Enamel cast iron blue
Jo Ann asked: I do have a question…what would you recommend when it comes to cookware? I need some new pots and pans and would love to know your opinion on all that's out there.

Oh, that's a whole post or two in itself! I am in the process of replacing my cookware this past year or so. I've replaced my Teflon pots with a stainless steel set, and I've also been given my first cast-iron pan (though I still have several Teflon pans that I am seeking to replace). I love the enameled cast iron cookware that's getting more popular these days (though you have to know what's in the enamel coating), but I also think that a good stainless steel set works really well. For frying pans, stainless steel just sticks so badly (it does with pots, too, but you get better at using them the longer you have them), so I would really prefer to head in the direction of all cast-iron and get them well seasoned so that sticking isn't an issue. Anyways, this will have to get added to my list of posts to write!

Jeannine asked this: Question for you – if you soak
your grains, wouldn't the phytic acid end up in the soaking liquid that ultimately stays in the recipe? Just wondering if it really make a
difference nutritionally to do this. Thanks, and keep up the great work!

My understanding of the way that it works is that the phytic acid is neutralized (though not removed), so that it's no longer harmful to our bodies. So I suppose it is still there in the soaking liquid, but because of the soaking process it has been altered in such a way that it is fine to consume it. The rest of the difficult substances are broken down into simpler components so that they become absorbable and digestible. See this article, and this post, for better explanations than I can give!

Alison asked: When/how did you first encounter Reformed theology?

Our first exposure to Reformed theology began a little over two years ago, when we left our previous church and began attending the church we currently attend (not specifically because it was reformed, but God just led us there through a series of events). We were part of a membership class, where we were so blessed to dig deep into the doctrines of the church, and it was coming into contact with this solid, reformed theology that was a major part of our decision to stay and become members of the church. Understanding the Gospel through this lens has impacted our lives in indescribable ways. We are so grateful for the teaching that we have received.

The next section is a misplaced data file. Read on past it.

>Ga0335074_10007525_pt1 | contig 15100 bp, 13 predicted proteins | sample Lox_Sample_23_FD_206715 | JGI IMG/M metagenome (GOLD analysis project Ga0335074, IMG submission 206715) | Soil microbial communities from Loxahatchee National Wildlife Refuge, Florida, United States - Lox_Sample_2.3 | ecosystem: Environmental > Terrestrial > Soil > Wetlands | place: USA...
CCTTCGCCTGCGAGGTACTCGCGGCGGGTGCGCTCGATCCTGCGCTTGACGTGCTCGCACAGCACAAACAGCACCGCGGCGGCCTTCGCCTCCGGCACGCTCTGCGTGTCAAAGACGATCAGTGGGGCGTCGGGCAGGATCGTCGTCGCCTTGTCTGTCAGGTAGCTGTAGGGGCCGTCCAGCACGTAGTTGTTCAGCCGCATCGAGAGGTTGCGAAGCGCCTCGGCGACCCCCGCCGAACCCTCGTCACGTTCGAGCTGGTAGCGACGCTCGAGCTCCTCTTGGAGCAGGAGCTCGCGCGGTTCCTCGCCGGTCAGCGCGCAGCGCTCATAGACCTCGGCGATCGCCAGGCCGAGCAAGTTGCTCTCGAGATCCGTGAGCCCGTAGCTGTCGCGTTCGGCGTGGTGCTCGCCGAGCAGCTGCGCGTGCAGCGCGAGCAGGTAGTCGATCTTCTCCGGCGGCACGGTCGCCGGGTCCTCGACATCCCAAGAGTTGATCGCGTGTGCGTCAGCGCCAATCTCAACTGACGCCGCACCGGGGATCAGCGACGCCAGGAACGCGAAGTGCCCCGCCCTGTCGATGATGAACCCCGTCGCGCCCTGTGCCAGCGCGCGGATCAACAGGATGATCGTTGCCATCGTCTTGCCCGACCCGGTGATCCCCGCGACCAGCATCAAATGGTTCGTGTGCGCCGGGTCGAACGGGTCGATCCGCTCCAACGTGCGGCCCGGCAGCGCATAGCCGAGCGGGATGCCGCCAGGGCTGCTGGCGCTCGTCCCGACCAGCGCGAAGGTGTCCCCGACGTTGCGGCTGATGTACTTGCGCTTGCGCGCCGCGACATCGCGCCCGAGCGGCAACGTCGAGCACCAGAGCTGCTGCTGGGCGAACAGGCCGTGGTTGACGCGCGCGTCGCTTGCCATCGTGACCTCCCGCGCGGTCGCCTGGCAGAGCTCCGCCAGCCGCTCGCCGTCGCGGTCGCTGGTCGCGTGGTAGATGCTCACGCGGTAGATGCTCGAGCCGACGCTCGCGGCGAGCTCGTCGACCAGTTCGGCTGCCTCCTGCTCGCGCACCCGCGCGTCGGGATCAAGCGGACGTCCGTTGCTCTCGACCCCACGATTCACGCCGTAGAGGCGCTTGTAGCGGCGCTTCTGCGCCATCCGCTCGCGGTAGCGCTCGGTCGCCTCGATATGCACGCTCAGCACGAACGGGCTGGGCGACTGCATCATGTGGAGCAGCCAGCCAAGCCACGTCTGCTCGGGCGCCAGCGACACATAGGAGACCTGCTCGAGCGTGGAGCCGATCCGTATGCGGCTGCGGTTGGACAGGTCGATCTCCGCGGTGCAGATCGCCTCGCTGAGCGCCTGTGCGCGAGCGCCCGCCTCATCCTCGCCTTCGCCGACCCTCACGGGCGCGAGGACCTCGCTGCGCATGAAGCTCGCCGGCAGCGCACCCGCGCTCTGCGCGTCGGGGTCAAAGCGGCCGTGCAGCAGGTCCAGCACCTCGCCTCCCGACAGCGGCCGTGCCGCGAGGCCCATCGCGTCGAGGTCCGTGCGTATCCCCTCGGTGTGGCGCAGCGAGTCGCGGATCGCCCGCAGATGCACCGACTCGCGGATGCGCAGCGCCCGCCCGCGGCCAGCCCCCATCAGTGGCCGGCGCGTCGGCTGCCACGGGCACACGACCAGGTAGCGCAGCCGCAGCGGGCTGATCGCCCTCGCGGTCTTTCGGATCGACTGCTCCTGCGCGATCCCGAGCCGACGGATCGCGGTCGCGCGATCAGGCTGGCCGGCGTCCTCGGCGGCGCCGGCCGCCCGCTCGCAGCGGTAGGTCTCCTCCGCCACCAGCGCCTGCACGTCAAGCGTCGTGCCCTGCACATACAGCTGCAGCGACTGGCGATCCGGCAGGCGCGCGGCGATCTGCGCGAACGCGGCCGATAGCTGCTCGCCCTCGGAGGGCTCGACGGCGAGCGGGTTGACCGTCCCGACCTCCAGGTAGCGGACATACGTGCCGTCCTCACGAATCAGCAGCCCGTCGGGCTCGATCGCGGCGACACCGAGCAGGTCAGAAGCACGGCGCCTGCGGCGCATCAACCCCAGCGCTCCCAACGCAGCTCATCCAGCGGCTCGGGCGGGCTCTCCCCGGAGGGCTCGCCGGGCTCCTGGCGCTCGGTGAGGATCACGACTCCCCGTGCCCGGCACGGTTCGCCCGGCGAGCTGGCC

Our church is part of a family of churches called Sovereign Grace, and the basic way that we have had the values or beliefs of the church explained to us is that they are essentially reformed in theology, with a significant charismatic dimension (meaning that we believe that the gifts of the Holy Spirit are still active in the Church today).

And yet another from Donielle: Does saying looney and tooney make
you laugh? I used to work at a bank and people would try and bring them
in to exchange and I giggled every time:-) (Totally no offense to
Canadians out there, we Americans have our own silly things.)

Nope, but I can see why it would make others laugh! Guess we're all just used to it. I got a good laugh out of this question, though, so thanks Donielle! If you come visit Canada, you might see some of our dollar stores, with names like Amy's Loonie Toonie Town. You've got to admit, it's a whole lot more fun to say than "I'm going to Dollar Tree this afternoon". :) Try it youself… "Loonie Toonie Town"… it just kind of rolls off the tongue, doesn't it?